Kevin Smokler has made his living off of delving into eighties movies that are about teenagers. These movies are his second favorite thing in life (after his family). He is the author of Practical Classics: 50 Reasons to Reread 50 Books You Haven’t Touched Since High School and Brat Pack America, both of which cover Smokler’s favorite topic: popular culture.
Ever since he was young, he has been a movie fan, especially those made for teenagers. Smokler grew up with these eighties movies, which ultimately makes his love for the genre that much stronger. He was raised in Ann Arbor, Michigan and attended college in Baltimore.
During the talk on March 7th at UC Clermont, Smokler read a snippet from his most recent book: Brat Pack America. It was a story from his youth where he was on vacation in California visiting Universal Pictures. He found out that “Hill Valley,” the town from the movie “Back to The Future,” was not actually a real town, but just built on a set. Smokler read: “As a 12-year old I was in disbelief, but this is where my love for eighties movies started to take shape.”
Smokler really stressed to his audience the idea that teen movies changed how society viewed teenagers, especially by adults. He said that he does not really understand how teenagers now get recommended movies because when he was that age there were video renting stores where the employees recommended movies.
Smokler is also a big fan of where movies are filmed. He said, “Random places become legendary places because of movies.” When he visited Philadelphia for example, he saw lots of people running down the street and throwing their fists in the air because of the “Rocky” movies. He said, “Theses places collapse time as well as memory.” What he means by this is when you go to one of these “historic movie sights,” the scenes that occurred at that location have now become part of one’s memory, as well as part of the site itself.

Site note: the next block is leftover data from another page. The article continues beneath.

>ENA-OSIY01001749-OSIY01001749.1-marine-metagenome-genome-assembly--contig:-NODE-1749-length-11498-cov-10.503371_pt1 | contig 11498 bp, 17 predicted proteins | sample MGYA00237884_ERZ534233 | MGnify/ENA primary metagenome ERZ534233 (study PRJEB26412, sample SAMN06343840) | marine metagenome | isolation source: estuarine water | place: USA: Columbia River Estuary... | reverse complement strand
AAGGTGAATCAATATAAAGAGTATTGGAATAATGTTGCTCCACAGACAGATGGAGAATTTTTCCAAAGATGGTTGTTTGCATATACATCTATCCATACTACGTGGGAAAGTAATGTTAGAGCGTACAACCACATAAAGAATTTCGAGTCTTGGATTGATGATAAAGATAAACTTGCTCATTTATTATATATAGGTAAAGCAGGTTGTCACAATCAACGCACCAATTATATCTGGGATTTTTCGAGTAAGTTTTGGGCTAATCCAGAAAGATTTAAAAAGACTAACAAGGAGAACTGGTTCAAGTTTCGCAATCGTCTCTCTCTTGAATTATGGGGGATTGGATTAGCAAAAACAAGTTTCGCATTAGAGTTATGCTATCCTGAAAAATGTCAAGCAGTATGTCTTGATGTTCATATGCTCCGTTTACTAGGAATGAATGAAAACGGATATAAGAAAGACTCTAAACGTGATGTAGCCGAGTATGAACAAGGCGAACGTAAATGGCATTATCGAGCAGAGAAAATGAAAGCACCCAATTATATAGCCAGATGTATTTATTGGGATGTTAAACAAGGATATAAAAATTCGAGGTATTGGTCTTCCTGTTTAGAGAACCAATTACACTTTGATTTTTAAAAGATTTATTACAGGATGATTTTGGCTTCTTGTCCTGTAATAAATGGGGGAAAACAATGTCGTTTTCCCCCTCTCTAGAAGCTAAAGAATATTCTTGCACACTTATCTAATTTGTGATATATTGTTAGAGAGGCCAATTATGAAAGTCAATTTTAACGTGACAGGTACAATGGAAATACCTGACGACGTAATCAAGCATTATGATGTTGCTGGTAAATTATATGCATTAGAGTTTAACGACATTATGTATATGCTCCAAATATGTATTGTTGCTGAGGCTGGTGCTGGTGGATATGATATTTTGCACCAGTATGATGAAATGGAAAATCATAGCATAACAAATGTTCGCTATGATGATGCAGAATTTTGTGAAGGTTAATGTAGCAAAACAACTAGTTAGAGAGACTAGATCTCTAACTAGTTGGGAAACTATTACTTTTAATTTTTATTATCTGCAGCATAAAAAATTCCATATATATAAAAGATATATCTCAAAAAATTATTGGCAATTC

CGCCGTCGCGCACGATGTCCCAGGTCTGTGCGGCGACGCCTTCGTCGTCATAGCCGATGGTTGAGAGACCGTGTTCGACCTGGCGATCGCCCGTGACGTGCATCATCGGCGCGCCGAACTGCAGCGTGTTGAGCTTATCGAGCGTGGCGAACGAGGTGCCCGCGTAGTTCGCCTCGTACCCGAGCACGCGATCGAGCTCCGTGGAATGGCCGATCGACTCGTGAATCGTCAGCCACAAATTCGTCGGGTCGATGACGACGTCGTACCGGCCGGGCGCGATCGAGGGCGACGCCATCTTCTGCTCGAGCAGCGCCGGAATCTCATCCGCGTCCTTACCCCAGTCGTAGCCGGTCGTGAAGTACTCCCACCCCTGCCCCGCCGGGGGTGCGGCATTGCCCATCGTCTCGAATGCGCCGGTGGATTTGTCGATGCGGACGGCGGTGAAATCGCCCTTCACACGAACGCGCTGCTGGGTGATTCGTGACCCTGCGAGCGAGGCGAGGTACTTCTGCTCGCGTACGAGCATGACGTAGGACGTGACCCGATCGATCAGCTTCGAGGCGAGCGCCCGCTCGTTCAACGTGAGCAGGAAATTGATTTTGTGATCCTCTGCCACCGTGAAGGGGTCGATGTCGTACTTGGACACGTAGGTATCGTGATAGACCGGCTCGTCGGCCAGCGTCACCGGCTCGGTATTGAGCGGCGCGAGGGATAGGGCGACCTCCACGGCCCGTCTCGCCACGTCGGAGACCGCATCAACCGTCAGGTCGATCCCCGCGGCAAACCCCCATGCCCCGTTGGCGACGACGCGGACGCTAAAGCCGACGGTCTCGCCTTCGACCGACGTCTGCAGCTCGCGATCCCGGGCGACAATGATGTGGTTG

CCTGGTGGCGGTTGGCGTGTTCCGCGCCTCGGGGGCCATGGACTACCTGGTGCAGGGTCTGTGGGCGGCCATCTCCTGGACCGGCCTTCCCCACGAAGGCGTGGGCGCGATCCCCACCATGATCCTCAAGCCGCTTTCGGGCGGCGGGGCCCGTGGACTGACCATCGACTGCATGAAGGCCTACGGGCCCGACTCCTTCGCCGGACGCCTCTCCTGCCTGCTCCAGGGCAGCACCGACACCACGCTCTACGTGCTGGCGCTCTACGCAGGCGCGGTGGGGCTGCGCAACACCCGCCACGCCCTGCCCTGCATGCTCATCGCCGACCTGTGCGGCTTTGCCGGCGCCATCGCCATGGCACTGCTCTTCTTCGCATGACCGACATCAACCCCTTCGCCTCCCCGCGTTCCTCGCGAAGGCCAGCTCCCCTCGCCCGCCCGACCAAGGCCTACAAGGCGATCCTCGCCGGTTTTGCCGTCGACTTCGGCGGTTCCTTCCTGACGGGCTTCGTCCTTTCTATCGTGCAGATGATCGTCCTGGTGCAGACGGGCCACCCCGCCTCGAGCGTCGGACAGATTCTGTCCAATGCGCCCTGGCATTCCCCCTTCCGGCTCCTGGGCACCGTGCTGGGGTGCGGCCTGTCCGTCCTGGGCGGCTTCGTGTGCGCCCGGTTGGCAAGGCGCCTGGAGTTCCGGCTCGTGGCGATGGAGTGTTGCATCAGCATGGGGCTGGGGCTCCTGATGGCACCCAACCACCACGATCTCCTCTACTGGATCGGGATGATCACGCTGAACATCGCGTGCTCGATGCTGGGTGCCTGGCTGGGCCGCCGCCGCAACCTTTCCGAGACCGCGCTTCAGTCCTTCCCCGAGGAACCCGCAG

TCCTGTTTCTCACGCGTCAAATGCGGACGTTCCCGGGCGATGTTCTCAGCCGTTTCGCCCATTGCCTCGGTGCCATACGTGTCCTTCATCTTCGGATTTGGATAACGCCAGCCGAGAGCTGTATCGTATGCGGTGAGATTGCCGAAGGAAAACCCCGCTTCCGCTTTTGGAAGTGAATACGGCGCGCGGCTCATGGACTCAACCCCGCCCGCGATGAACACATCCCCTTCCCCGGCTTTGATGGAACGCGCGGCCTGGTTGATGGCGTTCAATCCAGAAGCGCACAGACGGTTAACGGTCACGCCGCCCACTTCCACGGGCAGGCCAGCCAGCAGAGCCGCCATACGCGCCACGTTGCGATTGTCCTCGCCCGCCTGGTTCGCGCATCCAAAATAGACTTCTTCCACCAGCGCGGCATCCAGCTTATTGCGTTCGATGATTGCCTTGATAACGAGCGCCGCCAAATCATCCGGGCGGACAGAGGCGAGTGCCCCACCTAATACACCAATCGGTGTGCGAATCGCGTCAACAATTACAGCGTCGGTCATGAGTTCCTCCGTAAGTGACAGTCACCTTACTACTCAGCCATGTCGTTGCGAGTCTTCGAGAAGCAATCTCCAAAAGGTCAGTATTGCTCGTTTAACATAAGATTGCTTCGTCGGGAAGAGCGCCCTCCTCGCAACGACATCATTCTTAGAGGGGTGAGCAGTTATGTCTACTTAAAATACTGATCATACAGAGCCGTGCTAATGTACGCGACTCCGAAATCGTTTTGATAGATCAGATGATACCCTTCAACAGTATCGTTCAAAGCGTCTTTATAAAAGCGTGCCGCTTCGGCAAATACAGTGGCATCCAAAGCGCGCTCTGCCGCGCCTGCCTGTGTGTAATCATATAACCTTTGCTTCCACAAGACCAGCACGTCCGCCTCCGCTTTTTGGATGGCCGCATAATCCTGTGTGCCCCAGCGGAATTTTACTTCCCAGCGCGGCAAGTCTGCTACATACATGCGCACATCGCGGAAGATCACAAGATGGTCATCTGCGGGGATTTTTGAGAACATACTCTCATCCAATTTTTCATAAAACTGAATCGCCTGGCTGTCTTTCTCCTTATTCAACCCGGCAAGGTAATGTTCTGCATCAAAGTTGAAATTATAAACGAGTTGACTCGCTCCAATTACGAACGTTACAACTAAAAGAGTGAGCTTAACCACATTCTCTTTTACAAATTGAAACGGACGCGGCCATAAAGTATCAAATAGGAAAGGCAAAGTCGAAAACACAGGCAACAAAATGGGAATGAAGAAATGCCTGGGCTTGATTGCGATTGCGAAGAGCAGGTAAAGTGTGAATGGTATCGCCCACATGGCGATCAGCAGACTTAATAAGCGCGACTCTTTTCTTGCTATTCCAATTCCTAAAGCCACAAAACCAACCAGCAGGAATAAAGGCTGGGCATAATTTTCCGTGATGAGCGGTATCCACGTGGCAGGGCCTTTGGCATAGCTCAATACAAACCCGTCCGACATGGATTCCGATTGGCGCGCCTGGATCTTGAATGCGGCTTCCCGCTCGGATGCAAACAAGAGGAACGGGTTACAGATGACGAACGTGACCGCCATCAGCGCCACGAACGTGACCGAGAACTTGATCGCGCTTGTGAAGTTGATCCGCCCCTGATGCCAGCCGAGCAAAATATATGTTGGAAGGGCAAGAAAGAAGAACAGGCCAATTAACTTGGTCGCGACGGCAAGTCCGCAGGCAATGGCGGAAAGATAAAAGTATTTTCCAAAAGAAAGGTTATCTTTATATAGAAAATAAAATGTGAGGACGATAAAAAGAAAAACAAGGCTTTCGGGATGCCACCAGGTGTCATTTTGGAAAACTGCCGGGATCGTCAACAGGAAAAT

At this event, there were many students who came who had read his book Brat Pack America in class. They were all familiar with his views on particular genres of movies, as well specific movies. One of his all-time favorites is “Heathers,” which of course is a 1988 movie about teenagers.
Smokler’s work has been featured in the Los Angeles Times, The San Francisco Times, as well as many others. He works as a critic for movies, and that is what most of the articles he writes for these papers are about. He has been on NPR, as well as other popular radio stations to talk about his work and his views on movies.